Quick Goose Facts
Canada Geese are regulated by the U.S. Fish and Wildlife Service under the guidelines set forth by the Migratory Bird Treaty Act of 1918 making it unlawful to kill, sell, hunt, disturb nests and eggs, or purchase and possess migratory birds unless permitted by the Secretary of the Interior.
- Life Span of up to 24 years
- Mating is for life. If a mate is lost, a new mate is often found
- Average nest size 3 to 6 eggs with as many as 12 possible
- Molting of adult birds occurs every summer, for up to a 6 week period rendering all birds flightless
- Nests can be very large, up to 4 feet across, built on land and usually close to water
- Geese are grazing animals, eating grasses and other succulent plant material
- An adult goose eats up to 4 lbs of grass daily
- An adult goose drops 2 lbs of fecal matter daily
- Goose fecal matter has been linked to the spread of diseases and bacterial infections
- Population growth ranges from 10 to 17% annually
- Geese typically return to the same nesting and birth sites every year
Current goose conflicts in urban and suburban settings are often caused by resident Canada Geese flocks and not migratory birds. During the 1930’s an ambitious effort was undertaken to reintroduce a resident population of geese throughout the Continental United States.
Many things have changed since the reestablishment of resident geese, particularly the use and development of our land resources. Creating open spaces with well manicured lawns, often dotted with ponds and lakes, and the lack of predators in these suburban settings creates an environment in which geese can thrive. Extensive food resources, excellent nesting areas, and security from predators are all that is needed to create a population explosion among resident Canada Geese.
Often these Geese feed in adjacent farmland creating a hardship to the land owner. Hunting access is often limited due to the proximity to human environments.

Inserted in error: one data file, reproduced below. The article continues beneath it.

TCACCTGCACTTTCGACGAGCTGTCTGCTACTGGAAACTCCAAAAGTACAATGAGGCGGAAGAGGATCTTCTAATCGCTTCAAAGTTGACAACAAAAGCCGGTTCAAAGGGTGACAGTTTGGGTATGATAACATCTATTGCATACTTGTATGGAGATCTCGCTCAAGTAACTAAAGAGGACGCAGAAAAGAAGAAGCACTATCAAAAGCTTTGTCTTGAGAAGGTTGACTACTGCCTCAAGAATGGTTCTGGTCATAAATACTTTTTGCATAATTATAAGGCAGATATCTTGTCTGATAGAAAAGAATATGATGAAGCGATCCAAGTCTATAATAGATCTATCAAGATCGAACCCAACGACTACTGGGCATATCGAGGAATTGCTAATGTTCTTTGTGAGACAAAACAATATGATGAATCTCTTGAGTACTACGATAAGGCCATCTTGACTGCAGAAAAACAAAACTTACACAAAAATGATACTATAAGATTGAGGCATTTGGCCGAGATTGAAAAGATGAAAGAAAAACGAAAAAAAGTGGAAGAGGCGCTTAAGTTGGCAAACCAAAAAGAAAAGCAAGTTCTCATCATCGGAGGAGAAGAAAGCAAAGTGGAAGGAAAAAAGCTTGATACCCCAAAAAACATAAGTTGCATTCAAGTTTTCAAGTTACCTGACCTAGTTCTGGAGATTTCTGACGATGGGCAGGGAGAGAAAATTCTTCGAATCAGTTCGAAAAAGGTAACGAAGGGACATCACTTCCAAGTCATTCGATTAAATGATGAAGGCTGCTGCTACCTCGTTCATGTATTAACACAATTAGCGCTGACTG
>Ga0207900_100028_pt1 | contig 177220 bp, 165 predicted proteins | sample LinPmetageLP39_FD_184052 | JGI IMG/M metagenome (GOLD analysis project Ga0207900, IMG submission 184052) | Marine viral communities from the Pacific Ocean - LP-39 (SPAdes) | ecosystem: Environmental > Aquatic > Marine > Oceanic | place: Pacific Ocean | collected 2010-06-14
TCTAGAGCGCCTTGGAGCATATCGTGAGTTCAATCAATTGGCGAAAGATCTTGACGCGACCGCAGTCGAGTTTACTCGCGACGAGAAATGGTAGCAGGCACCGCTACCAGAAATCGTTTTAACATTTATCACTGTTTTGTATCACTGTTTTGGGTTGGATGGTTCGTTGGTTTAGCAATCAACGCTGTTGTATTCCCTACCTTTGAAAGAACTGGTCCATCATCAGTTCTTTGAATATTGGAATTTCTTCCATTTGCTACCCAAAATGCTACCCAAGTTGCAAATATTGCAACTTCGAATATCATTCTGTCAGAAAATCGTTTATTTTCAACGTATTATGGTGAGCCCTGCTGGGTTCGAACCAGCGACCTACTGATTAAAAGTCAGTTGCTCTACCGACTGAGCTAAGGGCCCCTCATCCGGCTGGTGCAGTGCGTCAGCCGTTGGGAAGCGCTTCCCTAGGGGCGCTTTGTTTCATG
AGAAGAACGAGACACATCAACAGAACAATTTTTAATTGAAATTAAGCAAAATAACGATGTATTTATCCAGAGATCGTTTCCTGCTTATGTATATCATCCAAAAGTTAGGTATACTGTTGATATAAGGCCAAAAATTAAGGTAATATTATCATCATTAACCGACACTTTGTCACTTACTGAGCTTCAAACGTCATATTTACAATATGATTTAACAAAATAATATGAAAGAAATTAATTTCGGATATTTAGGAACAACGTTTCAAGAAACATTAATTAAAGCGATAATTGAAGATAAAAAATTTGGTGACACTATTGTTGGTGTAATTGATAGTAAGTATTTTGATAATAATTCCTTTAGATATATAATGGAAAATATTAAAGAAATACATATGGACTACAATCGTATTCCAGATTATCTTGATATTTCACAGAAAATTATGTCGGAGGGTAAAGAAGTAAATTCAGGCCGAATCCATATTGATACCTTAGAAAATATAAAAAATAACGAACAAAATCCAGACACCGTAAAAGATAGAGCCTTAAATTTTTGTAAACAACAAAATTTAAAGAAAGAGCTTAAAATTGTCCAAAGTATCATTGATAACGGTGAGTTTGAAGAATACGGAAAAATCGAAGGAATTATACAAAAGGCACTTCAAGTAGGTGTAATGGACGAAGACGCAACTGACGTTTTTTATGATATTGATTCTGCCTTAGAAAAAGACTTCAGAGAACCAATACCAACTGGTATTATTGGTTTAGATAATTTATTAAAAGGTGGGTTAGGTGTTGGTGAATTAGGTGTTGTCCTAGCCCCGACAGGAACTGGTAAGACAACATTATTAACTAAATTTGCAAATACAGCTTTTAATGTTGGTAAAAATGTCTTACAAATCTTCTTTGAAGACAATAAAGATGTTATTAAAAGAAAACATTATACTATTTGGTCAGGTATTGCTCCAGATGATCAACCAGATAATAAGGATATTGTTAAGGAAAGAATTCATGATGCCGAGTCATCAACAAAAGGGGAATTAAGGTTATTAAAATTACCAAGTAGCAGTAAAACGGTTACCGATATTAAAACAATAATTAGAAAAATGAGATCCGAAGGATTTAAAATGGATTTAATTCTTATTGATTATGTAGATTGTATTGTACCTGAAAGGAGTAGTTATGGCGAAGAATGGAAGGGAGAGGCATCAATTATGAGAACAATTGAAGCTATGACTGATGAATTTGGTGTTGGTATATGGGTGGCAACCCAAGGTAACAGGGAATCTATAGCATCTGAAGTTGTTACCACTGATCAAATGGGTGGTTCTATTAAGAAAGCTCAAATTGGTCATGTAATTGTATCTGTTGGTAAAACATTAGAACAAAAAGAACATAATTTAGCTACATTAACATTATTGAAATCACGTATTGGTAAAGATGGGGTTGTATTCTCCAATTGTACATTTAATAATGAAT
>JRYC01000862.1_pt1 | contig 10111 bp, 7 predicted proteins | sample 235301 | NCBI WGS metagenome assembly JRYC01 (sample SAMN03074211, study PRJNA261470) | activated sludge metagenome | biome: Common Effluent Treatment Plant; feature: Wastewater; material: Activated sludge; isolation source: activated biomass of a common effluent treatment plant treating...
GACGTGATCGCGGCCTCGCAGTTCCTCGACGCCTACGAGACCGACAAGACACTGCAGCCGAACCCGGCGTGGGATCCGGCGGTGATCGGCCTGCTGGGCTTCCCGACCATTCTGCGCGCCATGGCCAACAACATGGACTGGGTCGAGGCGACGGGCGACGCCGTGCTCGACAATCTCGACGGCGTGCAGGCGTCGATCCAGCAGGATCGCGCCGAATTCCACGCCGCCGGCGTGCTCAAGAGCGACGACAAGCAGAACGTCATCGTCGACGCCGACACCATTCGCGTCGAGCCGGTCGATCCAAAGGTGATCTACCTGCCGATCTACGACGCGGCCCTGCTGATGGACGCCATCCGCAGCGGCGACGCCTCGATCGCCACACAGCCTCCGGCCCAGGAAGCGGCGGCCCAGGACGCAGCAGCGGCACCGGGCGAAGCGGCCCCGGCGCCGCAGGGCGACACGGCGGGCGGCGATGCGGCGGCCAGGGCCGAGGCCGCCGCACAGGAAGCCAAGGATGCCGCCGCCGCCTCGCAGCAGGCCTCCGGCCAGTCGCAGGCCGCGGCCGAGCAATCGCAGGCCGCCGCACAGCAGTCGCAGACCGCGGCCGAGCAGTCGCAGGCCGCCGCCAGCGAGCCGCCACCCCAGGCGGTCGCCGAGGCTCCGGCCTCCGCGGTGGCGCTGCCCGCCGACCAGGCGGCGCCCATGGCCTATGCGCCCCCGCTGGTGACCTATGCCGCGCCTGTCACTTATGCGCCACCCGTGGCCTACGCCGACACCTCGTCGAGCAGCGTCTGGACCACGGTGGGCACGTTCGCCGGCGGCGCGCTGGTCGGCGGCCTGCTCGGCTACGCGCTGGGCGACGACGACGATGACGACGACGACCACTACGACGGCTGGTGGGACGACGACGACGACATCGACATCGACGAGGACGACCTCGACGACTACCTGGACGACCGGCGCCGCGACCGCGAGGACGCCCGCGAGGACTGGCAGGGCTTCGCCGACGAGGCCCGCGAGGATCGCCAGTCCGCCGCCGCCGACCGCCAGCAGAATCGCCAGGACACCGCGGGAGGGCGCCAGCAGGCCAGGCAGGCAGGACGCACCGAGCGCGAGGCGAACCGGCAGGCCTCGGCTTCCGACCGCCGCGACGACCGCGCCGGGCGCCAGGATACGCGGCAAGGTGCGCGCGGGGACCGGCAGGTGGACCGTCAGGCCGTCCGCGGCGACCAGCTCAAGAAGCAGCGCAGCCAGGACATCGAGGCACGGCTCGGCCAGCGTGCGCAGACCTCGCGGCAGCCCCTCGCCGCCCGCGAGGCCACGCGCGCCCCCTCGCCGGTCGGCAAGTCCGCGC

The U.S. Fish and Wildlife Service estimate the current (2002) national resident goose population at 3.5 million. At an average annual growth rate of 10%, within three years 1.1 million new geese will be added to the current population.
These unnatural conditions work to produce healthier and larger geese capable of laying larger nests and living much longer than their migratory cousins.
Canada Goose Management Program Frequently Asked Questions
Why are you bothering the Geese?
We have been hired by your management company to help with the problems associated with the overpopulation of Canada Geese.
What will happen if we leave the geese alone?
Resident Canada geese are responsible for significant landscape damage, and can cause a major financial impact to property owners. The droppings are unsightly, and there is evidence that the bacteria can be harmful to water supplies, and unhealthy for humans. The Geese can become aggressive during the nesting and hatching season, and may expose property owners to civil litigation. The overpopulation of Geese has caused many jurisdictions to allow large scale “roundups” and euthanasia.
Will the techniques frighten the Geese?
Yes. The goal of a hazing program is to imprint fear of certain areas in the Geese.
I have heard that the Geese are protected, is this true?
Yes. Canada Geese are protected under the Federal Migratory Bird Treaty Act of 1918, and are ultimately regulated by The U.S. Fish And Wildlife Service. The Migratory bird act governs what measures can and cannot be used to control the population. Any work performed by Atlantic goose Management will conform to all of the rules under the treaty, and protocols set forth by The MSPCA and other animal advocacy groups.
If the birds are migratory, why are they here all year long?
There are two types of Geese in Massachusetts, resident and migratory. Resident Geese were released in the early 1920s from decoy flocks, and have never migrated. Resident Geese number over one million in the eastern states alone, and are increasing at 14% per annum. Resident Geese are usually responsible for the majority of complaints.
Can I help with the program?
The program should be administered and conducted only by trained professionals. You can however assist by insuring that you do not feed the geese.
You are working on the site, but I still see Geese, why?
In some cases, the Geese have been imprinted to an area for several years. In these areas, it may take many months, or even years to make a significant impact on the population.
Who can I contact if I need more information?
The following organizations can help
Contact Us: firstname.lastname@example.org
U.S. Fish And Wildlife